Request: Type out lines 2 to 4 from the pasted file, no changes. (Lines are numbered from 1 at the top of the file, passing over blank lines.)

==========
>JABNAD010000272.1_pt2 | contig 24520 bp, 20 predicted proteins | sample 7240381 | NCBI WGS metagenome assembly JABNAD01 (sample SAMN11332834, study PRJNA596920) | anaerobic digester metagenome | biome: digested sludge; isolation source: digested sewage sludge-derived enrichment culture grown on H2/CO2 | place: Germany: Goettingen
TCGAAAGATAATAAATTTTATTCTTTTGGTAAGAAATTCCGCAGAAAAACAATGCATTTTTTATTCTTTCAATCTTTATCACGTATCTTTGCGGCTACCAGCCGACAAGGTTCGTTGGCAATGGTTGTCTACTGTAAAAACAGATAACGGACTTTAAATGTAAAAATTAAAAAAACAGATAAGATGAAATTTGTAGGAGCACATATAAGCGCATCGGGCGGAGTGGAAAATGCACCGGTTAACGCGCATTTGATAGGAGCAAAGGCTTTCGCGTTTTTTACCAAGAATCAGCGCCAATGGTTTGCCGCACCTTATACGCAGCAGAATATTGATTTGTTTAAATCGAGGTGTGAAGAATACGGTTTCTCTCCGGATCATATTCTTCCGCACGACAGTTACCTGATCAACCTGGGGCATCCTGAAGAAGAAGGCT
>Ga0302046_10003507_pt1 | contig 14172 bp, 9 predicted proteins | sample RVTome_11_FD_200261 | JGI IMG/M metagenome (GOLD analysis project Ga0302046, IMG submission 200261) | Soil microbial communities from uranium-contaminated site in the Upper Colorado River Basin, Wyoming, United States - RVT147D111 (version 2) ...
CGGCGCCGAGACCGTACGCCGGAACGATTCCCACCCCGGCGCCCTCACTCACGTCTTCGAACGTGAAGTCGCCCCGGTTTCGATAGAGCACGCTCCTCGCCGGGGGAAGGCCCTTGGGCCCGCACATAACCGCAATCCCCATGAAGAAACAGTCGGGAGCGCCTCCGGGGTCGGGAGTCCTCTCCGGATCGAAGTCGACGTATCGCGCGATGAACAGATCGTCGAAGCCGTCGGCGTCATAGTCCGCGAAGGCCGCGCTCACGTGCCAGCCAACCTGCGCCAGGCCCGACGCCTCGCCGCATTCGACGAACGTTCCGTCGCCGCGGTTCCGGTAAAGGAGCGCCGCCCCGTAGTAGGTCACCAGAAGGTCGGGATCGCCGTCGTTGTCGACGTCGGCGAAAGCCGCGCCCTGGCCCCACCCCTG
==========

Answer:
TCGAAAGATAATAAATTTTATTCTTTTGGTAAGAAATTCCGCAGAAAAACAATGCATTTTTTATTCTTTCAATCTTTATCACGTATCTTTGCGGCTACCAGCCGACAAGGTTCGTTGGCAATGGTTGTCTACTGTAAAAACAGATAACGGACTTTAAATGTAAAAATTAAAAAAACAGATAAGATGAAATTTGTAGGAGCACATATAAGCGCATCGGGCGGAGTGGAAAATGCACCGGTTAACGCGCATTTGATAGGAGCAAAGGCTTTCGCGTTTTTTACCAAGAATCAGCGCCAATGGTTTGCCGCACCTTATACGCAGCAGAATATTGATTTGTTTAAATCGAGGTGTGAAGAATACGGTTTCTCTCCGGATCATATTCTTCCGCACGACAGTTACCTGATCAACCTGGGGCATCCTGAAGAAGAAGGCT
>Ga0302046_10003507_pt1 | contig 14172 bp, 9 predicted proteins | sample RVTome_11_FD_200261 | JGI IMG/M metagenome (GOLD analysis project Ga0302046, IMG submission 200261) | Soil microbial communities from uranium-contaminated site in the Upper Colorado River Basin, Wyoming, United States - RVT147D111 (version 2) ...
CGGCGCCGAGACCGTACGCCGGAACGATTCCCACCCCGGCGCCCTCACTCACGTCTTCGAACGTGAAGTCGCCCCGGTTTCGATAGAGCACGCTCCTCGCCGGGGGAAGGCCCTTGGGCCCGCACATAACCGCAATCCCCATGAAGAAACAGTCGGGAGCGCCTCCGGGGTCGGGAGTCCTCTCCGGATCGAAGTCGACGTATCGCGCGATGAACAGATCGTCGAAGCCGTCGGCGTCATAGTCCGCGAAGGCCGCGCTCACGTGCCAGCCAACCTGCGCCAGGCCCGACGCCTCGCCGCATTCGACGAACGTTCCGTCGCCGCGGTTCCGGTAAAGGAGCGCCGCCCCGTAGTAGGTCACCAGAAGGTCGGGATCGCCGTCGTTGTCGACGTCGGCGAAAGCCGCGCCCTGGCCCCACCCCTG